New update: December 2019.
Students gain an understanding of the current refugee crisis by mapping data and exploring personal accounts of refugees.
What priorities should determine U.S. immigration policy?
Second edition. September 2018.
The United States often defines itself as a nation of immigrants. The idealism surrounding immigration helps explain the deep feelings it evokes in the public policy arena. Today, these sentiments jostle with concerns about the economy, national security, social relations, and other issues that shape the discourse on U.S. immigration policy. In Immigration and the U.S. Policy Debate, students wrestle with the complex relationship between immigration policy, the responses of various stakeholders, and the experiences of immigrants in the United States throughout history. The unit explores the history of immigration to the United States and recent U.S. immigration policy. It is divided into three parts. Each part includes:
- Student readings
- Accompanying study guides, graphic organizers, and key terms
Lessons aligned with the readings that develop analytical skills and can be completed in one or more periods
- Videos that feature leading experts
This unit also includes an Options Role Play as the key lesson and additional synthesis lessons that allow students to synthesize new knowledge for assessment. You do not need to use the entire unit; feel free to select what suits your classroom needs.
Preview this unit. Preview includes the Table of Contents for the Student Text and the Teacher Resource Book as well as a student reading excerpt and one lesson plan.
Part I: Immigration and the U.S. Experience
Part I discusses the earliest phases of immigration to the United States up until the 1920s. There are two lessons aligned with Part I: 1) Oral Histories of Immigration, and 2) Primary Source Analysis: The Dillingham Commission.
Part II: U.S. Immigration in a Changing World
Part II examines immigration from the 1920s until the turn of the century. There are two lessons aligned with Part II: 1) Data Analysis: U.S. Immigration Trends, and 2) Immigrant Experiences in U.S. History.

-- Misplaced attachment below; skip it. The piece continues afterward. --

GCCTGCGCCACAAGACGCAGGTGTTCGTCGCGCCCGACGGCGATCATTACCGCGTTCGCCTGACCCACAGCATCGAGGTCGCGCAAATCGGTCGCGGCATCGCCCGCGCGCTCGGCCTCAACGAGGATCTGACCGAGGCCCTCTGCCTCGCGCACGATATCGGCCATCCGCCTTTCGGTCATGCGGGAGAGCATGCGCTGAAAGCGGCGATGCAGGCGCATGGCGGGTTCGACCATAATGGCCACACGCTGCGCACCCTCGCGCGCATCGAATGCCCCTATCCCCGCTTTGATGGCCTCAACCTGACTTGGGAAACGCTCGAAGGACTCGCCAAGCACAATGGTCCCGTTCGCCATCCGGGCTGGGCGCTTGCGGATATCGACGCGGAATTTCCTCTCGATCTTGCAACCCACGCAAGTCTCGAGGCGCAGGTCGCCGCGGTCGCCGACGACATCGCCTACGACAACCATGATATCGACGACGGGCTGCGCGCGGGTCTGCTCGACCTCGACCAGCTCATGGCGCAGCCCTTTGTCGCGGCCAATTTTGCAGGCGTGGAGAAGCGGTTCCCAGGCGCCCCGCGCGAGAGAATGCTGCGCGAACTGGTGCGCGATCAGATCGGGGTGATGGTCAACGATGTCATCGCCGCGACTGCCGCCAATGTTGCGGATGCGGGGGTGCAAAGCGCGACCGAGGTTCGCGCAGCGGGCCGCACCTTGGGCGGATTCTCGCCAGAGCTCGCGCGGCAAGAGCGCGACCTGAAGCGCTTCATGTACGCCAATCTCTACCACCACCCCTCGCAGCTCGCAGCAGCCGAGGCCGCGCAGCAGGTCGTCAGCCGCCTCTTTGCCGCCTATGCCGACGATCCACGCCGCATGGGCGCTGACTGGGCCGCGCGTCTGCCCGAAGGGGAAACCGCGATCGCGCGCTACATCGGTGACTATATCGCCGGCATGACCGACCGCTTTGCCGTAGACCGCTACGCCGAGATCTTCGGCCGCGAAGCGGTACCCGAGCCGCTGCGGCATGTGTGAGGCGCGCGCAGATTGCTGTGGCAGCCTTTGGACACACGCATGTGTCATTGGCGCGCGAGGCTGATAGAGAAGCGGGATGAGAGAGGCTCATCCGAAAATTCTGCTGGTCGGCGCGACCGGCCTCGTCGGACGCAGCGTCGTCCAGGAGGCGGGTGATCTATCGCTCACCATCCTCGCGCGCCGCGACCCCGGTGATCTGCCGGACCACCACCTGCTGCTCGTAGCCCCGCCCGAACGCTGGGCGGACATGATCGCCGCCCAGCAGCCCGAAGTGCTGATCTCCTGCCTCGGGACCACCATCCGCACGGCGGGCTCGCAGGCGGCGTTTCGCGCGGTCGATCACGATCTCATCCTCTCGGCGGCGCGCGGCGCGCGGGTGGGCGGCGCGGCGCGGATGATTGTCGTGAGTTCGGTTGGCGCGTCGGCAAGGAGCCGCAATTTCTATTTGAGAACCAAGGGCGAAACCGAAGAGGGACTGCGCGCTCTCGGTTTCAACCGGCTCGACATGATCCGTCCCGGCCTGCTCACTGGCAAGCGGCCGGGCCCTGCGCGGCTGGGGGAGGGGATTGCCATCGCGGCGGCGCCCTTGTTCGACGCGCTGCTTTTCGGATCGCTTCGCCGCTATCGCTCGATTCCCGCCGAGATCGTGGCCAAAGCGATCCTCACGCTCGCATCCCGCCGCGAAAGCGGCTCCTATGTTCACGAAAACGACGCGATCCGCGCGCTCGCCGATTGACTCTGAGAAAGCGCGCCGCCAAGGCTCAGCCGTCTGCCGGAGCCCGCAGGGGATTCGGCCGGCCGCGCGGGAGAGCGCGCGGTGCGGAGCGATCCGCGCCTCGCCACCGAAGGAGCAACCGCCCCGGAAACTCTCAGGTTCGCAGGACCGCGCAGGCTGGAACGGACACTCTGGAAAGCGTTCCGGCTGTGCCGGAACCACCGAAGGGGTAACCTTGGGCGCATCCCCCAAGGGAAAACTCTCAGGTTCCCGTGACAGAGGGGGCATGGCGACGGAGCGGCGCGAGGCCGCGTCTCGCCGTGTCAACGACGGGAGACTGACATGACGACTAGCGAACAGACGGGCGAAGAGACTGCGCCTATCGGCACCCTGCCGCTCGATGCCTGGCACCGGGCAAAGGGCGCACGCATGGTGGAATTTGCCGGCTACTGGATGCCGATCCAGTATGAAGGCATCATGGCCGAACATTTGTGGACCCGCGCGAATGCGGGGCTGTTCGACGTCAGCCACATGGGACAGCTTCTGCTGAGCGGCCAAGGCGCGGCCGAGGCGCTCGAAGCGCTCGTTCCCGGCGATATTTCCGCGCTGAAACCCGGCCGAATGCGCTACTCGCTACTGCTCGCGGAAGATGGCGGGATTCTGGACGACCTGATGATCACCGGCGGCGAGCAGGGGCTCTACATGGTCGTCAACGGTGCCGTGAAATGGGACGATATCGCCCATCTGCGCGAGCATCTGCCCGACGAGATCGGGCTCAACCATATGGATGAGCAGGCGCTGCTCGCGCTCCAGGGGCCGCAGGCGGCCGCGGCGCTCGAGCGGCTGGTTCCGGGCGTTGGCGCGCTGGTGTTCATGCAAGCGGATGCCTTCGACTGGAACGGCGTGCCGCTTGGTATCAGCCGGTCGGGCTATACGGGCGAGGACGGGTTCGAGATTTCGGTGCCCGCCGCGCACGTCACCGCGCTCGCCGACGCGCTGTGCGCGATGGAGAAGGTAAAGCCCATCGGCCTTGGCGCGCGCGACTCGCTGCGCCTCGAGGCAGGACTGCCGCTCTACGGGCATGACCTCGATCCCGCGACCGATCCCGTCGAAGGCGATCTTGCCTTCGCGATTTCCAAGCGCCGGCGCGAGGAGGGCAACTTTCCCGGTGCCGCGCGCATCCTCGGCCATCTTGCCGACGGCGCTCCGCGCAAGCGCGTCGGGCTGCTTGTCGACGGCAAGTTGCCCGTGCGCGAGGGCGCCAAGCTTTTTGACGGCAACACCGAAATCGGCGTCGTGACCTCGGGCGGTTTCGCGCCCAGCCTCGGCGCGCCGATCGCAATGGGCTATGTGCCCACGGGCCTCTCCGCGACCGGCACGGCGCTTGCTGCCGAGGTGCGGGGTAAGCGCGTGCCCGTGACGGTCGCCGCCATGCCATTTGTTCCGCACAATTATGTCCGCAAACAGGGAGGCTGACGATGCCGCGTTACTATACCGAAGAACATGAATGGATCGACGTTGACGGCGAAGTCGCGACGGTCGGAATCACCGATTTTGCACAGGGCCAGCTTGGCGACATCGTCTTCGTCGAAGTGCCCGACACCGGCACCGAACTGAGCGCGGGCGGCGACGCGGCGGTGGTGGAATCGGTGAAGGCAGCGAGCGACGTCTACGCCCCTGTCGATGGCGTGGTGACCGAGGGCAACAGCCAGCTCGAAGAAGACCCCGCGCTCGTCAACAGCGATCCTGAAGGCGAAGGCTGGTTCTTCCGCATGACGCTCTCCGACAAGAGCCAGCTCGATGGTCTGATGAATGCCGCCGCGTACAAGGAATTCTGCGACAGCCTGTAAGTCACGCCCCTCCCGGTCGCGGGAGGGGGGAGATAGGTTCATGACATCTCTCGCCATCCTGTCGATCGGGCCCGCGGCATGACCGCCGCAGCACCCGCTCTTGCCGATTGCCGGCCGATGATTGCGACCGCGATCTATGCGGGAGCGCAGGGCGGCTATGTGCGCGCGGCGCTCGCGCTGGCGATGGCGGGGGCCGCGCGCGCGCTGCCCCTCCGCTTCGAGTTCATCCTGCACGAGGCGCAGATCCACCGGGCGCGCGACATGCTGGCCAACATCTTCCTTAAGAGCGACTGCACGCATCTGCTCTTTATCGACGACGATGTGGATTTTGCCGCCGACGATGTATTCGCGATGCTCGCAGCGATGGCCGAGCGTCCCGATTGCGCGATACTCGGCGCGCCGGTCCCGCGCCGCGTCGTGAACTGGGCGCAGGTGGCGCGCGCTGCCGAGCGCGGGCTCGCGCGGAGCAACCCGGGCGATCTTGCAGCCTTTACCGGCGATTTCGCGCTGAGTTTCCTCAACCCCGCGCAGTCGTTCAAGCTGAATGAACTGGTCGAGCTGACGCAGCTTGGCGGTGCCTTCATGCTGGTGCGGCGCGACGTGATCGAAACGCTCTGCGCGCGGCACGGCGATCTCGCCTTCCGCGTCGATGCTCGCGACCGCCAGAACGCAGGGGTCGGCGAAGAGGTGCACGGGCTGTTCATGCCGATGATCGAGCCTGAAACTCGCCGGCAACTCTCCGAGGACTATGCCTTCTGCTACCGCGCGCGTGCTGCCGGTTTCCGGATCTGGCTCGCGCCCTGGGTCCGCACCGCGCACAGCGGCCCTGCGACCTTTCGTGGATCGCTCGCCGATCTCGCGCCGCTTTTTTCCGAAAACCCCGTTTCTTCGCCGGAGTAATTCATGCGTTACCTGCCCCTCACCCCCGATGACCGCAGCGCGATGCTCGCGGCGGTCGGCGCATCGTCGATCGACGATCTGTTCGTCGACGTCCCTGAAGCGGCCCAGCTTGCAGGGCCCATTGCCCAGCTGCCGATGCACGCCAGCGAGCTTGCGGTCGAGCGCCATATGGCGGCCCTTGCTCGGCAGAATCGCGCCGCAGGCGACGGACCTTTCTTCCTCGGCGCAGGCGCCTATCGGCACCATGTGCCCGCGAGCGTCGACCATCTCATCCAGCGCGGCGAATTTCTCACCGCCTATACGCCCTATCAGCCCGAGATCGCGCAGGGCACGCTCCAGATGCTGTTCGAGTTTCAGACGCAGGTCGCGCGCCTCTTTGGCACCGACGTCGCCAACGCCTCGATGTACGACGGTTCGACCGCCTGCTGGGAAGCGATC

Part III: Immigration in the Twenty-First Century
Part III explores immigration in the twenty-first century and the state of the debate today. There are two lessons aligned with Part III: 1) Refugee Stories: Mapping a Crisis, and 2) Syrian Refugees: Understanding Stories with Comics.
Oral Histories of Immigration
Students discuss factors that lead to immigration, conduct an interview, and research experiences and histories of immigration.
Primary Source Analysis: The Dillingham Commission
Students examine the values and beliefs that influenced immigration policy in the early 1900s.
Data Analysis: U.S. Immigration Trends
Students analyze U.S. immigration statistics for the years 1821-2000 and draw conclusions about the events and policies that shaped trends in immigration.
Immigrant Experiences in U.S. History
Using a selection of first person immigrant accounts, students learn about and compare the motivations and challenges involved in the process of immigration.
In this online lesson, students gain an understanding of the current refugee crisis by mapping data and exploring personal accounts of refugees.
Students analyze comics about the experiences of individual Syrian refugees and draw conclusions about what individual experiences reveal about larger political contexts.
Options for U.S. Policy
The Options Role Play is the key lesson in the unit, and it asks students to examine four distinct options for U.S. immigration policy in preparation for writing their own option.
Source Analysis and Persuasive Writing
Synthesis Lesson: Students write a persuasive essay demonstrating their ability to critically analyze a primary source and take a stance on whether they agree or disagree with the source's author.
Resettlement Challenges and Solutions
Synthesis Lesson: Students design and develop ideas for a mobile app that addresses a specific challenge that refugees face in the process of resettlement.
Synthesis Lesson: Students use primary sources to compare and contrast Japanese American incarceration in WWII and contemporary migrant detention, and explore how knowledge of history can inspire activism and build solidarity.
- Bessma Momani
- December 2, 2015